Can I Repair My Laptop Battery

Can You Use Any Charger With Any Cell Phone, Laptop, Camera, or Tablet? 

Every cell phone, notebook, and tablet appear to come with their own charger.  If you’re like me, you’ve probably compiled quite a few chargers over the years.  So the question becomes: is it safe to use a charger with your phone, laptop, camera, or tablet that is not the original manufacturer’s charger that came with the device?

Types of Chargers

In this guide, we will concentrate on three types of chargers: laptop chargers, micro USB chargers (these are used with phones, tablet computers, and cameras), and Apple Lightning Connectors.  Although some devices have chargers using a slightly different head or charging cable, these are the most common.

Laptop chargers are rather specific to the device they include.  However, there may be some generic chargers that boast the ability to be interchanged between laptops.  This always requires changing of this charger”head” and might not be the best charging amperage or voltage to your device.

Micro USBs are theoretically designed to be interchangeable, and are standard in many smartphones, Android apparatus, and tablets.  Micro USB chargers typically have the exact same voltage, but may draw different amps.  I’ll explain this further later and how to know whether the charger is safe to use (depending on its listed amps and voltage).

Apple Lightning Connectors are standard on all new Apple devices, such as iPads and iPods. For older devices using a 30-pin charge port, a connector can be used to charge with the Lightning Connector.

For a charger to be used on another device, it’s essential that the plug  of the charger (the”head”) fit securely into the charging port of the unit.  Micro USBs are the same across the board so far as charging heads, while laptop chargers are usually specific to both make and model.  However, the plug fitting firmly is just one part of this equation.

Somewhere on the power brick of the charger you will get a tag with the charger’s voltage (V) and amperage (A).  For other types of chargers, like a smartphone charger, this information is usually found at the bottom of the charger, in which it would meet up with the wall.  For the device you’re trying to control, the voltage and amperage required will be found on the battery that came with the device or on the manufacturer’s website.

Voltage is how much power the charger will draw into the apparatus, or just how much is being”pushed” to the device by the charger.  A phone will usually pull up to approximately 5V, though a laptop can pull up to 25V.  A charger must equal the voltage needed by the device.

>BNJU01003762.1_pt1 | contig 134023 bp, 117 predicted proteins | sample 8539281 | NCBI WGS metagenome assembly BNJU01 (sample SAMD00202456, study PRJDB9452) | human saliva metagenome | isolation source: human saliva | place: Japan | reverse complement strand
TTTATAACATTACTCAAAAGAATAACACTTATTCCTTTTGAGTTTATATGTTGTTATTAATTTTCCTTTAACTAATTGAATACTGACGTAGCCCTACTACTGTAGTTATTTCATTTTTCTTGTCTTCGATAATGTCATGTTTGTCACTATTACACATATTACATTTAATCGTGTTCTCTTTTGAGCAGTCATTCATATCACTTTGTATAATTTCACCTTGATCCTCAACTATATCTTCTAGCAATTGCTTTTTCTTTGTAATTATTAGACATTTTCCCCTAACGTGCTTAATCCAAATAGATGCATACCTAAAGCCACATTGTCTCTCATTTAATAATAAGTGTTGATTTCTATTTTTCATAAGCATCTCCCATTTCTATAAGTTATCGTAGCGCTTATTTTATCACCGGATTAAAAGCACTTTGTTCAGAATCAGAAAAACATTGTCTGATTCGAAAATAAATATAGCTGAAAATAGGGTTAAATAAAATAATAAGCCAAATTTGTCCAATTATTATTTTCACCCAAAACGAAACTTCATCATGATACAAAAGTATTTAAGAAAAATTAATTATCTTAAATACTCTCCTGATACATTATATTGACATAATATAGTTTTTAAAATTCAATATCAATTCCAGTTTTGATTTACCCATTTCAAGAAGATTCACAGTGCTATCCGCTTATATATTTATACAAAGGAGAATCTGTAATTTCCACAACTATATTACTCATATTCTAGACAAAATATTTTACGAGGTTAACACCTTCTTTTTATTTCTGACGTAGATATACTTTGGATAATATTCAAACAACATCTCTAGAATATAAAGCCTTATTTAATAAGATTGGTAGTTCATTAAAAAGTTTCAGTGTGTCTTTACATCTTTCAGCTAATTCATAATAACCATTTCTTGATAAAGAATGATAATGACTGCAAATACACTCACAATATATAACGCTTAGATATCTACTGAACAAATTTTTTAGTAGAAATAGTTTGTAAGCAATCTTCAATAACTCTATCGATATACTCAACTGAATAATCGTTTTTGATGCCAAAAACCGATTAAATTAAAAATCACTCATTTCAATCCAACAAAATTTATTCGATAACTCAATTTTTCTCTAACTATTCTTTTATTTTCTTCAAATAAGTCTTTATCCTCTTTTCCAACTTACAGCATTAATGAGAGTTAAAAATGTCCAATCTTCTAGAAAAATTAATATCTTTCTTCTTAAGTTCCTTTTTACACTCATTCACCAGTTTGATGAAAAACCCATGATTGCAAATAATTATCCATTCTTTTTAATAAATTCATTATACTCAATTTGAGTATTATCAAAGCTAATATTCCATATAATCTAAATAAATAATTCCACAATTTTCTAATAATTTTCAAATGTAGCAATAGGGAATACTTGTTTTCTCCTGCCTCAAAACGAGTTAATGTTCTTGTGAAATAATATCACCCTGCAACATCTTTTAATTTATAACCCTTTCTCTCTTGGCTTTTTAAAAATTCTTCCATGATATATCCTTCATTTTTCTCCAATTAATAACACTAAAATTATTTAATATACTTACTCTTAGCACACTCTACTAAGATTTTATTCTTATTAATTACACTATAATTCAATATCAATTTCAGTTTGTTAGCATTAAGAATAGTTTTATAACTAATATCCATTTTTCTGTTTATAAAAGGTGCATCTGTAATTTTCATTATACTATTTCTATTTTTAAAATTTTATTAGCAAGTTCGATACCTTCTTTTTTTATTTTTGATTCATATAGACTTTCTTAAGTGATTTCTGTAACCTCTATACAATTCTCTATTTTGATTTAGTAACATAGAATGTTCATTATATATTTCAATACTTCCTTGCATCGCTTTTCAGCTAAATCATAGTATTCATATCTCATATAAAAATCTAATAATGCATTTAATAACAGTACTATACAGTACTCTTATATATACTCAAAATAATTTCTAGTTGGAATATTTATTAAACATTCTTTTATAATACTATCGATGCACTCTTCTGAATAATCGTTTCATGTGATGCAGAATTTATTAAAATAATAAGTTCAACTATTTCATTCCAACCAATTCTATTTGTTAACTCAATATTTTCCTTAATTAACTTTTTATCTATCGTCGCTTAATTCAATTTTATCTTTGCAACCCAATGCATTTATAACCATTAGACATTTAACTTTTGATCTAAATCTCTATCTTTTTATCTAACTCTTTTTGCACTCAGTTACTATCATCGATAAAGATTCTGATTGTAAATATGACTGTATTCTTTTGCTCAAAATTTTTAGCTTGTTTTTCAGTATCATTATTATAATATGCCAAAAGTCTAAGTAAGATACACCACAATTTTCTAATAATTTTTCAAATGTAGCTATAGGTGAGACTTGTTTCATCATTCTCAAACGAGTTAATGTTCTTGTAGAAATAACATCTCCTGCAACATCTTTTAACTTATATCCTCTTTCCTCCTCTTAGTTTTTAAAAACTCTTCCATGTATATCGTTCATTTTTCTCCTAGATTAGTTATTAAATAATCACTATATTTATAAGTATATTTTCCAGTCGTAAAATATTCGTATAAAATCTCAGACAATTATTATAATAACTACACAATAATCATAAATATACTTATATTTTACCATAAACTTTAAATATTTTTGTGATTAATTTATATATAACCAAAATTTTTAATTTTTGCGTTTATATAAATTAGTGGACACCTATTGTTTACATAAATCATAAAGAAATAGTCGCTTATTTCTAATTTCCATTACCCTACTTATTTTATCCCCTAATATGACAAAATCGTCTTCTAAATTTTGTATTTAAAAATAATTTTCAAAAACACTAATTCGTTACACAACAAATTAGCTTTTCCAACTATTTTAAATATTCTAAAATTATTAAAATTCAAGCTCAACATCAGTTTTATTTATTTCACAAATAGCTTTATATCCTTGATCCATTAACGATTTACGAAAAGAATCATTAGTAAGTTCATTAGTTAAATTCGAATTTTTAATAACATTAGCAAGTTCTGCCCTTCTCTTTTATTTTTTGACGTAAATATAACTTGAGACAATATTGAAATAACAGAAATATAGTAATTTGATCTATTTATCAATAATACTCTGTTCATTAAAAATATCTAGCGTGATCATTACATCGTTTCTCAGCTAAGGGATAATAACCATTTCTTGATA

Amperage is how quickly power is”pulled” to the device, or how much electricity is used by the device.  The amount of volts will never change, but the quantity of amps that the device pulls may change based on how hard the unit is working.  The number that you locate on the battery that came with your device will be the max amount of amps that may be pulled by the device.  In order to exchange chargers, the amp number on the charger must equal or exceed the amp number listed on the device’s battery. If a device is paired with a charger which can’t support the amp requirement, it can burn out the power supply and kill the device.

So for those who have a modern USB device (smart phone, tabletcomputer, or camera) you can plug into a high-amperage USB port and enjoy faster charging (so long as the voltage is equivalent ).  *Website Note: if you have an older device, it may not work with USB interfaces that use the newest Battery Charging Specification.

If The Micro USB  Charger’s Voltage Isn’t 5v…

Some devices may have their voltage recorded with a plus/minus on it like that: 5v +- 5%.  If this is the case, you can use a charger rated at 4.75 to 5.25v because that score is telling you is that the apparatus can take 5v minus 5 percent of 5v = 4.75 volts  OR  5v and 5% of 5v = 5.25 volts.  This means anything between 4.75 t0 5.25v is safe to use (as long as the amperage of the charger is equal to or greater than the device’s listed amperage).

An interesting point to note is all chargers provide a higher voltage than the batteries they charge.  That is pretty much how they operate.  There has to be a voltage differential to produce the necessary current flow in the proper way to charge the battery.  If you look at your vehicle, it’s a 12V battery, but typical alternators provide 13.8 to 14.4V charging voltage to the battery.

The issue with knockoffs, particularly cheap knockoffs, is that they frequently don’t support the power requirements of the apparatus, or are not built to keep a steady flow securely.  Overall, it’s better to stick with the charger made for the device you are using.

Now You Know How To Safely & Effectively Swap Chargers

I hope this article was able to assist you.  Now you know how to safely and effectively use a charger that did not come with your smart phone, notebook, camera, tabletcomputer, or other device.  Make sure to follow what we said and you should be good to go!